Grab a cup of coffee at the gift shop (their cold brew is surprisingly good!) and head to any of the park’s many trailheads for some exercise.
The Bear Lake area is a very popular destination for day hikers like me. Bear Lake itself is very scenic and has a short and flat loop trail that follows its entire shoreline.
Because of its accessibility to scenery ratio, the Bear Lake area is so popular that its parking lots often fill up early in the day, and the National Park Service will close the approaching road to all tourist vehicle traffic. When that happens, which is every day in summer, your only option is to park elsewhere and ride a park shuttle bus. It’s a minor inconvenience but one worth enduring; the Bear Lake area is home to my favorite hike of the ROMO trip.
(Camping just a two mile hike from a shuttle stop is also an excellent idea. If you hike into ROMO via this trail, you can ride the shuttle anywhere you want and you don’t have to pay the $25-per-vehicle entrance fee!)
From Bear Lake to Emerald Lake
The hike to Emerald Lake is a gentle but persistent upward slope that takes you past a total of four alpine lakes over the course of ~4 miles (one way) and 1,500′ in elevation gain.
It begins with a sign to set you on edge:
Bold scary colors and the promise of elk nearby. And it turns out they’re not kidding. About 500 yards past that sign, I saw this:
An elk just feet from the trail. Is it female? Well, no antlers, so probably? I dunno. This is the point where I regret not doing more research. Is it aggressive? Hopefully not. So what to do? Let someone else go first and see if they get attacked/mauled/bit/trampled by it:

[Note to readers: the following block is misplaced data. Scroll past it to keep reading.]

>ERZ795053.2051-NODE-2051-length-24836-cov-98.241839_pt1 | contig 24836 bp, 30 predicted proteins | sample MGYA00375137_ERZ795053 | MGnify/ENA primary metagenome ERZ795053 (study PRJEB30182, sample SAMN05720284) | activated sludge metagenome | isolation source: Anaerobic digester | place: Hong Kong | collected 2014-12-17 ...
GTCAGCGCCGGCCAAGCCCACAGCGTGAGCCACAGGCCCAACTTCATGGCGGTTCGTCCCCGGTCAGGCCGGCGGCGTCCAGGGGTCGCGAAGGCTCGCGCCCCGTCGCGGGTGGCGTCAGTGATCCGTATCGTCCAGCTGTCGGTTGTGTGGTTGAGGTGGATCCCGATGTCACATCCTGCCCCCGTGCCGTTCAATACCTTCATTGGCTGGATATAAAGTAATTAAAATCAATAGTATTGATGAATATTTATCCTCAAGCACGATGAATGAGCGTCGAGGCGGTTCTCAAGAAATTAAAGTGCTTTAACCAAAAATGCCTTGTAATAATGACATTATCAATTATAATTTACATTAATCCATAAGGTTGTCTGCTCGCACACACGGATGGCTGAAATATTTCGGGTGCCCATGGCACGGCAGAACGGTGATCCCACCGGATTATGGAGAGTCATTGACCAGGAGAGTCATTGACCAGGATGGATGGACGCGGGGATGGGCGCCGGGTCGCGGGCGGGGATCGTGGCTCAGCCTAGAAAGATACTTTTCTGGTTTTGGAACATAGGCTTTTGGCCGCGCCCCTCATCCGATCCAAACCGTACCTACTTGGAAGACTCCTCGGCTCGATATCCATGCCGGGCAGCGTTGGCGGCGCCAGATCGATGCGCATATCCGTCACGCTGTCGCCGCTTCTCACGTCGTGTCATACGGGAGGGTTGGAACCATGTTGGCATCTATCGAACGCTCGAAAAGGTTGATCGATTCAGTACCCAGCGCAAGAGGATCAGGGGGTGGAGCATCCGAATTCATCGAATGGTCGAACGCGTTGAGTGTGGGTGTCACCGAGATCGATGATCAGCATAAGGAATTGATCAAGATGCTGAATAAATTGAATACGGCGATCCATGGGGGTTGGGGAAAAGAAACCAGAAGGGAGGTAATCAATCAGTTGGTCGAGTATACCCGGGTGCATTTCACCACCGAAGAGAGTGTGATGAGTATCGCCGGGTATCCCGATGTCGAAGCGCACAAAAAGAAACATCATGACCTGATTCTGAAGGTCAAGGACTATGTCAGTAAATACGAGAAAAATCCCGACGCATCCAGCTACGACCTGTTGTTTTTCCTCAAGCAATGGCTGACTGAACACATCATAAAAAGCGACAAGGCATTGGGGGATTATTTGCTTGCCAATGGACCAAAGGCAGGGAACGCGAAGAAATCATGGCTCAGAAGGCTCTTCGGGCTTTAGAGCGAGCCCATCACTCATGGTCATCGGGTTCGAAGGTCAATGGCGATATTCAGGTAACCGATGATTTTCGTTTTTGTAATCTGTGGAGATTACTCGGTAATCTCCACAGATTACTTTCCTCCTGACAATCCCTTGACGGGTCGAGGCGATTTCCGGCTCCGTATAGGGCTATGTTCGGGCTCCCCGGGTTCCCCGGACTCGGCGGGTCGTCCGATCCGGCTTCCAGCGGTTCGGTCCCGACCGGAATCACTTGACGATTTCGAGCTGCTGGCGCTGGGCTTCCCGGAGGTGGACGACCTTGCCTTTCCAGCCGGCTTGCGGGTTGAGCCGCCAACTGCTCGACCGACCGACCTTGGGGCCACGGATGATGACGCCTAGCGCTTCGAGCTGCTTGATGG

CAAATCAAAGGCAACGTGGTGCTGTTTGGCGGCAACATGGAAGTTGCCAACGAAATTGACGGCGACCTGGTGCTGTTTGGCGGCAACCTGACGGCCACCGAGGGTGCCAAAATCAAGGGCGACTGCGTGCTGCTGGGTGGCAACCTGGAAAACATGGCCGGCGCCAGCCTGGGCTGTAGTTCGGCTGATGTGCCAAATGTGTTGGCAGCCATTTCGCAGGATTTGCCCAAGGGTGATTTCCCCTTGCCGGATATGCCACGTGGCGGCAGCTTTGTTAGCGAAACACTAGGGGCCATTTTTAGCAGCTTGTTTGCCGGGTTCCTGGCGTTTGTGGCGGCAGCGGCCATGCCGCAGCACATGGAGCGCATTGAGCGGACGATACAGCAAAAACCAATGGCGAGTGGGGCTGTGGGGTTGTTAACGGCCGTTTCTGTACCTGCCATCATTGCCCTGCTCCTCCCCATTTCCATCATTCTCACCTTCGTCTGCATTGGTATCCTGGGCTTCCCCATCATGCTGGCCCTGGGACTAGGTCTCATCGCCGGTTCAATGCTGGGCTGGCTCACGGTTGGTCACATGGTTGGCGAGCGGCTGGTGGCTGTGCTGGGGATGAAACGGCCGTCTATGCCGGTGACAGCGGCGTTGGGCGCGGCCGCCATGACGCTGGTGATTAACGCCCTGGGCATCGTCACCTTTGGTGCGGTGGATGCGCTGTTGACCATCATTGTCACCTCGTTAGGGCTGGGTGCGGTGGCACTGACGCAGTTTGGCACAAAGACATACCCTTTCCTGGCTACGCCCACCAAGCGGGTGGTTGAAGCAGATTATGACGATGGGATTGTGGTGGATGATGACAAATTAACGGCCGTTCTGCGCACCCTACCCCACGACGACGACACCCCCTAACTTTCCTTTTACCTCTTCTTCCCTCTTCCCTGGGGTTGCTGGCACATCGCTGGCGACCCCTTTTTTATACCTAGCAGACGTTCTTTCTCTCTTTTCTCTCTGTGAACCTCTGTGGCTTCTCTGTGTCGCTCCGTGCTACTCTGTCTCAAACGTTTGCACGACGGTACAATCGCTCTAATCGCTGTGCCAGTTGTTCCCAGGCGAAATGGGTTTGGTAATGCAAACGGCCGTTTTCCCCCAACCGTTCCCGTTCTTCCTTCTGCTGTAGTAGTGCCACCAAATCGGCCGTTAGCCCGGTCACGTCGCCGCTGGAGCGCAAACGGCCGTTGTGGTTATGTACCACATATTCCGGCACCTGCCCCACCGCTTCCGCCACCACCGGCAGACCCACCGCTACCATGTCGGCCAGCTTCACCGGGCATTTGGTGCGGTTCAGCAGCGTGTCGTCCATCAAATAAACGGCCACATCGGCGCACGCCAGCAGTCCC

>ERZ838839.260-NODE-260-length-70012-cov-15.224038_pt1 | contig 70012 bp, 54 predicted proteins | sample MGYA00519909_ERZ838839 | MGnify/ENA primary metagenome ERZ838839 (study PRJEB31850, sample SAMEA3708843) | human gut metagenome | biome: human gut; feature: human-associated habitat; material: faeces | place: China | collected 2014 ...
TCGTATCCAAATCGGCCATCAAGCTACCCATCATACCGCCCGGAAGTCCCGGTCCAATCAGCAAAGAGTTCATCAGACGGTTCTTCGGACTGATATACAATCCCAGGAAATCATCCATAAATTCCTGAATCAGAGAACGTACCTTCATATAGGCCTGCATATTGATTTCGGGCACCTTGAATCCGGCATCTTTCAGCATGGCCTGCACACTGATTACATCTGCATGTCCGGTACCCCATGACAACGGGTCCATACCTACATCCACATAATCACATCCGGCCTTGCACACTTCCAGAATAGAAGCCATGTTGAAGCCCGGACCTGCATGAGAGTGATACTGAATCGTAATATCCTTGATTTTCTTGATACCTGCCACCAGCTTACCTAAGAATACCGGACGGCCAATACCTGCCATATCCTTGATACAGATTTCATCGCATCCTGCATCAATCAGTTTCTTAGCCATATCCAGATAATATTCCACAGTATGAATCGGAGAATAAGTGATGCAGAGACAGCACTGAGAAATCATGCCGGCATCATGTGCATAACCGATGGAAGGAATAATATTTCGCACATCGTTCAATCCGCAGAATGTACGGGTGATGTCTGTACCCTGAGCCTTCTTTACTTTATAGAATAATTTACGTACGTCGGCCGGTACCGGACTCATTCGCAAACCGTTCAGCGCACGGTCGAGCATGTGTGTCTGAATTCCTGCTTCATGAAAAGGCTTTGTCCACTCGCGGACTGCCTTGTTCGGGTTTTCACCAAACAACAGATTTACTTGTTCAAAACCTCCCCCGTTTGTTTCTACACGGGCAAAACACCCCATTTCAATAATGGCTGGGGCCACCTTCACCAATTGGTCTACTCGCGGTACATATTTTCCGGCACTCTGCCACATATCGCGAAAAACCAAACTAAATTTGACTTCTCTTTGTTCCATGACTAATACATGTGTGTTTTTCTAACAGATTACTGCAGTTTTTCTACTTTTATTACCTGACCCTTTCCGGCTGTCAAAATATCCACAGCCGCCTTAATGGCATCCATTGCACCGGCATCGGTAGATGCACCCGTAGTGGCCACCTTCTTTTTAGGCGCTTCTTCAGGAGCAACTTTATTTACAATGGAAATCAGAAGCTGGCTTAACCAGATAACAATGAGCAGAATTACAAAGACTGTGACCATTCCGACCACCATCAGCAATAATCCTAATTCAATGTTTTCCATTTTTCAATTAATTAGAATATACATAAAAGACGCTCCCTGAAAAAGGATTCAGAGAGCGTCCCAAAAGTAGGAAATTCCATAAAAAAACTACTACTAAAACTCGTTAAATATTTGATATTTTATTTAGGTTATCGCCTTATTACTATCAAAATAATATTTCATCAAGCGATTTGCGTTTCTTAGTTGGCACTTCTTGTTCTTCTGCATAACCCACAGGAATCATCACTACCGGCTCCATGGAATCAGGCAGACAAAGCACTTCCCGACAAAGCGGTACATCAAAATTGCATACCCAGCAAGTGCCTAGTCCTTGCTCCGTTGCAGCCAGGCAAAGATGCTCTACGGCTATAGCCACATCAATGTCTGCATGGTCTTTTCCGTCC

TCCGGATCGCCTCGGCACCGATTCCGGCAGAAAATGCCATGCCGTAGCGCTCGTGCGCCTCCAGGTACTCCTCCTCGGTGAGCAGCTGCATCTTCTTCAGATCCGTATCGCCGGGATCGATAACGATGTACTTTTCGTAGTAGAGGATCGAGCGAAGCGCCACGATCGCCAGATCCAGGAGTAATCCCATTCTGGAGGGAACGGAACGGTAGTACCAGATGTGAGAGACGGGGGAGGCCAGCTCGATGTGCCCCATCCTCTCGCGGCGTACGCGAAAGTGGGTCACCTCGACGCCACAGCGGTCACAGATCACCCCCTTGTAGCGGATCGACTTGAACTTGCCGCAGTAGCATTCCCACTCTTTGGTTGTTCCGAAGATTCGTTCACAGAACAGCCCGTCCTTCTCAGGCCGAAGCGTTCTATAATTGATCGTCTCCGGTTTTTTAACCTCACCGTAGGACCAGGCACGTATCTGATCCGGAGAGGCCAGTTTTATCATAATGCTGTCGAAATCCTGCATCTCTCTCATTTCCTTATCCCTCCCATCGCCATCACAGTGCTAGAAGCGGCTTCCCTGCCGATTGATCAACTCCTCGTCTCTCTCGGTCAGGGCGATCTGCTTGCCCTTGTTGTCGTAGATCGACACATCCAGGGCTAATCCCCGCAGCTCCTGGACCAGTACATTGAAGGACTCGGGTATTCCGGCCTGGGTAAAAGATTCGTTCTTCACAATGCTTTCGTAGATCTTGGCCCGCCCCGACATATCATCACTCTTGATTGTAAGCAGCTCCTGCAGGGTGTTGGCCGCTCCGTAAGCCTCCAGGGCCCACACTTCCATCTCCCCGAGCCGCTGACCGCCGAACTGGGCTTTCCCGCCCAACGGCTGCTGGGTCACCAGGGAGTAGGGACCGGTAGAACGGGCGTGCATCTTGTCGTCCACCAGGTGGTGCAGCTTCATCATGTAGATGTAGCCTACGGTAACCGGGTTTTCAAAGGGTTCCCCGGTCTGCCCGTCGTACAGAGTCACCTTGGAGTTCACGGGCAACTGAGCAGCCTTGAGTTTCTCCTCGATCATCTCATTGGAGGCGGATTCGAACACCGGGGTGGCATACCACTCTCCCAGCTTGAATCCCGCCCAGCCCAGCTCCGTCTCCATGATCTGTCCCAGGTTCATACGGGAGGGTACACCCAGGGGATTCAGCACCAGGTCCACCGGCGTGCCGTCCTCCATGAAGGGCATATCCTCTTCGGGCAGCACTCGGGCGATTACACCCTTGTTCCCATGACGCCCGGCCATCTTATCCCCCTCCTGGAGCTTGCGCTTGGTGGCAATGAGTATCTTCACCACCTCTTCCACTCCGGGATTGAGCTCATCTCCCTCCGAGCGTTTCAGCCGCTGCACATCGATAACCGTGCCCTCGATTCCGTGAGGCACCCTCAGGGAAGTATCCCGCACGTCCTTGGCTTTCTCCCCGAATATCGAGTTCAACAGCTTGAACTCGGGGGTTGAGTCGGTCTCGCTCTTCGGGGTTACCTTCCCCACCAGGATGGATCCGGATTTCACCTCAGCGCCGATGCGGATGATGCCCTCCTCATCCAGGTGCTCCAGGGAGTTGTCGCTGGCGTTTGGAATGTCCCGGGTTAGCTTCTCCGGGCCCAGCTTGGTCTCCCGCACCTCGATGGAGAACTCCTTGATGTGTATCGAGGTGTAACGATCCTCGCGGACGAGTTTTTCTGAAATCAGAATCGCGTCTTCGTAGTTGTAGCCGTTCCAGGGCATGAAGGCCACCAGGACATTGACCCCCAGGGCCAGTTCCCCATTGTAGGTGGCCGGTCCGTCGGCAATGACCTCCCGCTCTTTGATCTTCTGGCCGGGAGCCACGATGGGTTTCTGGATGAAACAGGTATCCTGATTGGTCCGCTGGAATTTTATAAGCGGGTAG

Seems pretty docile. Carrying on. Make sure to snap a picture on the way past.
After climbing out of the Bear Lake area (and leaving behind 90% of the tourists) you encounter Nymph Lake.
A beautiful lake, but the mosquitos here are so thick you can see clouds of them, and I didn’t bring my bug spray on this hike, so I’m not gonna linger here very long. Onward to Dream Lake! On the way, take a picture of a friendly chipmunk:
Only to have it turn around and leave, giving you a rather rude but well-composed photo of a chipmunk’s butt:
And while you’re still laughing about how stupid that photo is, keep hiking past views like these:
The trail starts to close in on you as it moves away from the edge and into the forest. This is a good place to spot wildlife, like this majestic elk that’s nice enough to strike a pose:
Be careful to give it plenty of space, and keep hiking. The trail will open up again shortly.
And then turn inward to an alpine meadow that’s straight out of a painting.
And that takes you to lake #3 on the hike, Dream Lake.
Less mosquitos than Nymph Lake, which is good, cause you have to hike along the shore of this one for its entire length. You’re high enough at this point to start encountering snow in late June.
Messy, muddy snow, but snow nonetheless! Snow is fun. Take a moment to throw a snowball at nothing in particular before beginning another short climb to take you to Emerald Lake. One look at it, and you’ll realize how it got its name.